High Bridge, N.J., also in Hunterdon County, already has a golf course (High Bridge Hills Golf Club), said Dr. Brendan Coughlin, a former High Bridge councilman. “And we have the highest tax rate in the county,” he said at the meeting. “You folks are about to add to our burden.”
Dr. Coughlin suggested an alternative to a clubhouse, NJ.com reported. “What you need is a pavilion with drop-down sides, some grills and some cold beer,” he said. But a more elaborate clubhouse “can’t be funded by the golfers you’ll be able to attract,” he added.
A large contingent of people who golf regularly at Heron Glen GC said otherwise, NJ.com reported. “Had the freeholders built the clubhouse in 1999, it would have been built at a cost of $700,000,” said County Clerk Mary Melfi.
“Hunterdon County has one of the best park systems in the state, and that’s because it has balance,” she added. People can go to Deer Path Park and rent a pavilion, or hike on county trails. “What I’m supporting is quality of life,” Melfi said. Adding a nice clubhouse at the golf course might mean a decent tournament could be held, she noted. Mentioning the Special Olympics organization in particular, she added, “There are a lot of people in the county that depend on this course.”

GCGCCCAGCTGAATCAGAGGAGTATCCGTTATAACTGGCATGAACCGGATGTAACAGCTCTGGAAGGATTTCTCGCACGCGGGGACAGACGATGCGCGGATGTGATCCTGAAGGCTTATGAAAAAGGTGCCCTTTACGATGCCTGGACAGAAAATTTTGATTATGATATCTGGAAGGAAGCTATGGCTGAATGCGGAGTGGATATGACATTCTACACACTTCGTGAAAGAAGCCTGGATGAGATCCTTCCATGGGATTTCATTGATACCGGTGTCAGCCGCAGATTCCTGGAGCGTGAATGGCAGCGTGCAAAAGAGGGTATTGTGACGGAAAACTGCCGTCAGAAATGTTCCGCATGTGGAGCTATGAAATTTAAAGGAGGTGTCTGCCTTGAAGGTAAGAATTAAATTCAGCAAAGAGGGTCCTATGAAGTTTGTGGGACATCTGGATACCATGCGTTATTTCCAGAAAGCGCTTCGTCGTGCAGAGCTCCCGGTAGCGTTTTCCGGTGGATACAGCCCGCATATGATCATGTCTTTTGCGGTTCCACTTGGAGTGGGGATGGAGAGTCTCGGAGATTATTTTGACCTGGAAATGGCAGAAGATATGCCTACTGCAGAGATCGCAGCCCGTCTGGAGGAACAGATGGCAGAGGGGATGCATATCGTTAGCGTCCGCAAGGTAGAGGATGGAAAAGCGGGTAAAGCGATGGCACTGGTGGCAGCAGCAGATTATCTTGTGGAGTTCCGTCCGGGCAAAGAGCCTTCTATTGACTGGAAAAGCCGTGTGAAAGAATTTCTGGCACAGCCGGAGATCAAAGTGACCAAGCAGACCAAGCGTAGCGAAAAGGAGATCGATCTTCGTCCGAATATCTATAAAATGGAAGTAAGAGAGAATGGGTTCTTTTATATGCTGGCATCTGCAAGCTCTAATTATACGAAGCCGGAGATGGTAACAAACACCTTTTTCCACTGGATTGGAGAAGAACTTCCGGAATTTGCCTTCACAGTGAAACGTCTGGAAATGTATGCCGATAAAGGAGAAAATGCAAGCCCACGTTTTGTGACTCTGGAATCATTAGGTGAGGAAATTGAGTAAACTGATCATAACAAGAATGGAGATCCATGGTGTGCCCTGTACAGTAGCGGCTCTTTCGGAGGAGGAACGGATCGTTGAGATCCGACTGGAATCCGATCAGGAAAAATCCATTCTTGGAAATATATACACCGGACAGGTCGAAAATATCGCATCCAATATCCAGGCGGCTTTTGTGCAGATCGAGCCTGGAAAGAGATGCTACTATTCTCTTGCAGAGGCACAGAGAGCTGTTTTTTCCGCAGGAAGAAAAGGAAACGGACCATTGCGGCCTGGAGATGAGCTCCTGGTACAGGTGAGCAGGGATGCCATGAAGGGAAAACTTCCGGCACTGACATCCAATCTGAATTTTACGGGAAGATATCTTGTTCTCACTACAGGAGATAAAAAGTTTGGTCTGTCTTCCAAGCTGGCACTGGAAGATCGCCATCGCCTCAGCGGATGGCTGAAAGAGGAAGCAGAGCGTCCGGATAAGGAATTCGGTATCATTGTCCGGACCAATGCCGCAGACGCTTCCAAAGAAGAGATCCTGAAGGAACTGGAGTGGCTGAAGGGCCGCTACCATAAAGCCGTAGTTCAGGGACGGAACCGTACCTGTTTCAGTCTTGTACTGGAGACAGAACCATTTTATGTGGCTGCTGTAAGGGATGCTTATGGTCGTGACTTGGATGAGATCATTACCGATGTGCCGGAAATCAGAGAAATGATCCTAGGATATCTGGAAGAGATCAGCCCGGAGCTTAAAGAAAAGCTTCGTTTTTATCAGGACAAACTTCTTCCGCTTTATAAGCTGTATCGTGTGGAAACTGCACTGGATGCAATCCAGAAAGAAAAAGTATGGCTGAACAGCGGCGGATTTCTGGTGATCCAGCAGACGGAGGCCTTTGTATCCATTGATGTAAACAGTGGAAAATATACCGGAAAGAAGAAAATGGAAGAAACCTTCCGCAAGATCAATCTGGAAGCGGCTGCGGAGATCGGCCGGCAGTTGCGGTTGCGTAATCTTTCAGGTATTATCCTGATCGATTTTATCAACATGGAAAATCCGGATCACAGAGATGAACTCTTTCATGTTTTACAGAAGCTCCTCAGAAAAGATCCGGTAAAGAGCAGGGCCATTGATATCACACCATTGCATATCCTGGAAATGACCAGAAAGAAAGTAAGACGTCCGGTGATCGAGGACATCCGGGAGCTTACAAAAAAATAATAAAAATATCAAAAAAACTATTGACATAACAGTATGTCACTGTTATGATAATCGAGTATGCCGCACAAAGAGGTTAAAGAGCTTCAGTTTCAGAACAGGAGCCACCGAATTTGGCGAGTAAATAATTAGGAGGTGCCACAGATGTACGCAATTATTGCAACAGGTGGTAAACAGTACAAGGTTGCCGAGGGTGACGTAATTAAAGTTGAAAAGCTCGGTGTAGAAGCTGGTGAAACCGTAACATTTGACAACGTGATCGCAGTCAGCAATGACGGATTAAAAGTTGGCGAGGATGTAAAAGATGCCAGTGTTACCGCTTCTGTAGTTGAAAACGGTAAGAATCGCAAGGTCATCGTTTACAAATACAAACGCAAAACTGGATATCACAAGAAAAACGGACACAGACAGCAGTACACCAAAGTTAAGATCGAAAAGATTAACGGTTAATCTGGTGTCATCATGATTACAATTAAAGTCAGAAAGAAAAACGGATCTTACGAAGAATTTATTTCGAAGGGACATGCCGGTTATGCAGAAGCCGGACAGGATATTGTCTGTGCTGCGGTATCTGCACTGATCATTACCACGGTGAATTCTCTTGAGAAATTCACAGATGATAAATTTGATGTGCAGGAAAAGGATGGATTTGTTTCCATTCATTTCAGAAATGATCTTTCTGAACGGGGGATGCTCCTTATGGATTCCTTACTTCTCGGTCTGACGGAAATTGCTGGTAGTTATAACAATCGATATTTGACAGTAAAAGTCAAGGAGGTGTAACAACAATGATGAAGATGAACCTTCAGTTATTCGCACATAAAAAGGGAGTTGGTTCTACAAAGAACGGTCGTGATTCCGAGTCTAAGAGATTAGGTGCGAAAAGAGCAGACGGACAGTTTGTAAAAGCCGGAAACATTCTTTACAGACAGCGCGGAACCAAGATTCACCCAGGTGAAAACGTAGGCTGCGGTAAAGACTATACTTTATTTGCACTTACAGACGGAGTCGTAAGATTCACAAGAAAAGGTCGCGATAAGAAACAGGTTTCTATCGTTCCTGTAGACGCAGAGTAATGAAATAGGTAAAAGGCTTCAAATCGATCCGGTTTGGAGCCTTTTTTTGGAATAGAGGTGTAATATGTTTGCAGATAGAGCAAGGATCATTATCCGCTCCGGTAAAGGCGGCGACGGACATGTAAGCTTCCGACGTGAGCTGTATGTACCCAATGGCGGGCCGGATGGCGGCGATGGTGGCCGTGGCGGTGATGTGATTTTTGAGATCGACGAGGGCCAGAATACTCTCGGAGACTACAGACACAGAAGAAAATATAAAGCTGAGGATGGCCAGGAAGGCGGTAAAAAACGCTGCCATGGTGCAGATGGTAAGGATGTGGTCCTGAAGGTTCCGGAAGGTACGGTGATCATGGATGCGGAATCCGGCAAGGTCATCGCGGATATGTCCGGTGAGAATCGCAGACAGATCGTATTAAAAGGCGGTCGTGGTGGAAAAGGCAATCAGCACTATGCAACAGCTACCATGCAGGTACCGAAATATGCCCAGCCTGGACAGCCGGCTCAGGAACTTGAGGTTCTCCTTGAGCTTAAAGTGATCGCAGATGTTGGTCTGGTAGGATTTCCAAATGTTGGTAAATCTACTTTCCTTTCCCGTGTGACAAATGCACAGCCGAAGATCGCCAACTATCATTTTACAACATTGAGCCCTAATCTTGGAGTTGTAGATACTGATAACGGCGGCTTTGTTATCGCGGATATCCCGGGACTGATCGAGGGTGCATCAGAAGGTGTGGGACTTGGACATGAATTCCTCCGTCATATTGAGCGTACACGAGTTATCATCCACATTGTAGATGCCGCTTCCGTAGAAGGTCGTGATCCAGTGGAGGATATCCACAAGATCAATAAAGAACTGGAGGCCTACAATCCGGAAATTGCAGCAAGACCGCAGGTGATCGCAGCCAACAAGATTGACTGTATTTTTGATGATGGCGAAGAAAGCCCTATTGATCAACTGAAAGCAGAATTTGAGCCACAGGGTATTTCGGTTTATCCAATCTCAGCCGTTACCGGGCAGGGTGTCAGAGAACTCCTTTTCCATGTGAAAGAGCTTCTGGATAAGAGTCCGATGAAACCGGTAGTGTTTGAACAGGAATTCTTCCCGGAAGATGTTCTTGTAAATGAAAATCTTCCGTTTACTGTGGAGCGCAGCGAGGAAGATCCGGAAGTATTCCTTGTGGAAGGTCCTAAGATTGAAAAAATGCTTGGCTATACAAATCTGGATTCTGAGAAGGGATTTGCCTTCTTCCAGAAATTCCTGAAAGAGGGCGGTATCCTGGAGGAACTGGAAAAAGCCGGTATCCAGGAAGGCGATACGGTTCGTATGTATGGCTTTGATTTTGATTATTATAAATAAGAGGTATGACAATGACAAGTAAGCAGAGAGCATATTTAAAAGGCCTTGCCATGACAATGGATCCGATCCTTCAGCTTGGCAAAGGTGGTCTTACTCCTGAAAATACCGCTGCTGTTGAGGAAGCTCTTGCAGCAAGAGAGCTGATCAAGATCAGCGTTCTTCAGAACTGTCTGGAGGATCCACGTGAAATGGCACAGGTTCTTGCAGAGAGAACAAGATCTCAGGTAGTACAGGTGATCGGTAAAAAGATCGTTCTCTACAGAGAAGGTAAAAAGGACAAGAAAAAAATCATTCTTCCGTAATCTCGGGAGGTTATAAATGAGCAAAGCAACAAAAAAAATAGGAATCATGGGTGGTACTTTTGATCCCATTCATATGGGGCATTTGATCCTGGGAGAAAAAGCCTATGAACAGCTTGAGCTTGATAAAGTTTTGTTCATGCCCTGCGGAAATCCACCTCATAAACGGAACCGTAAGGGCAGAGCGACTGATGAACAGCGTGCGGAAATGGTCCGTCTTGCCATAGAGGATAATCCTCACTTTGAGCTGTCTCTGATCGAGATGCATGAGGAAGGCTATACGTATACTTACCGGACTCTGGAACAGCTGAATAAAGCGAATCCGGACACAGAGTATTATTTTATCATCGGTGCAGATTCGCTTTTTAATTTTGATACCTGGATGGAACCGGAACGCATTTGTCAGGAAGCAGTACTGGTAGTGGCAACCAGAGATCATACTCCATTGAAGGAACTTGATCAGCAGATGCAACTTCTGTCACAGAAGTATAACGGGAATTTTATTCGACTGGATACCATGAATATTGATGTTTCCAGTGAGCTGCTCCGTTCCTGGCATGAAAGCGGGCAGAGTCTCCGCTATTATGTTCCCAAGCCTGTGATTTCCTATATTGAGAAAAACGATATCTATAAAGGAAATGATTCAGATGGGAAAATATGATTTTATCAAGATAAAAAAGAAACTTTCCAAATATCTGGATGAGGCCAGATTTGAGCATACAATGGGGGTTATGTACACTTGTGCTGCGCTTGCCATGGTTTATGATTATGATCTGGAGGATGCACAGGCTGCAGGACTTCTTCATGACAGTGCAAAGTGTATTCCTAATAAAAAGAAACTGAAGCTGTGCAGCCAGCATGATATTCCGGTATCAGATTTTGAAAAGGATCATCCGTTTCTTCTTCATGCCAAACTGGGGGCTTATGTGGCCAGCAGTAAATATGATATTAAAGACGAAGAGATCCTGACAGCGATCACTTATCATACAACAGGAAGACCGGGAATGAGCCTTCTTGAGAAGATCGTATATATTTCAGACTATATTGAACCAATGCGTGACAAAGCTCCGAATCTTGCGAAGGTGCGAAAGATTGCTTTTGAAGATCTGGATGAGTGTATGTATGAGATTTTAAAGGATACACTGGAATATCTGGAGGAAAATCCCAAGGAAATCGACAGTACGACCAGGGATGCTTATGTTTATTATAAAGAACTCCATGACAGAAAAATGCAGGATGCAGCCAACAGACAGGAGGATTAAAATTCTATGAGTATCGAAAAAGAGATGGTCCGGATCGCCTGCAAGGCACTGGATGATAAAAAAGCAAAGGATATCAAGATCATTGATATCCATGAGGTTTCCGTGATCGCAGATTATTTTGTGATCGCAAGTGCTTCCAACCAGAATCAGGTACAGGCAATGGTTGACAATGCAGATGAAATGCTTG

Following the close of the public hearing, Walton, who voted against introducing the bond ordinance at the Freeholders’ July 5 meeting, made a motion to approve the capital ordinance without an appropriation for the clubhouse, NJ.com reported, but it failed to get a second. Holt then moved the ordinance as written, and the freeholders themselves weighed in.
Walton, the lone objector among the freeholders, likened the ordinance to a bowl of lobster bisque, NJ.com reported—with the training center as the lobster, multiple projects around the county as the bisque, and the golf course clubhouse as the fly in the soup.
“It’s the wrong time to be borrowing for unnecessary projects,” he said. “We could lease the golf course, or sell it. Make [KemperSports] put up a private facility. We can put up a smaller facility. But there’s no report on any of those options.”
Many times in the past, Freeholder Deputy Director John Lanza said, freeholder boards have been “penny wise and pound foolish,” opting for less expensive options that don’t last. Even with declining numbers of people playing golf, the course has netted $300,000 in positive cash flow, he noted.
“Because we have the course, we must take care of it,” he added. And, citing interest rates of 2 percent, “Doing it while money is cheap” is the smart route, he said.
Freeholder Matt Holt noted that freeholders have eliminated county debt and that “we have not borrowed money in this century,” NJ.com reported. But it’s now time to update county facilities, Holt added, citing “rats the size of the cat I have at home” at the current burn building. The new Emergency Services Training Center is “designed to take us the next 20 years,” he said.
“It’s the same with the golf course,” Holt said. “We have 16-year-old trailers there. What do we have to do to do it right?”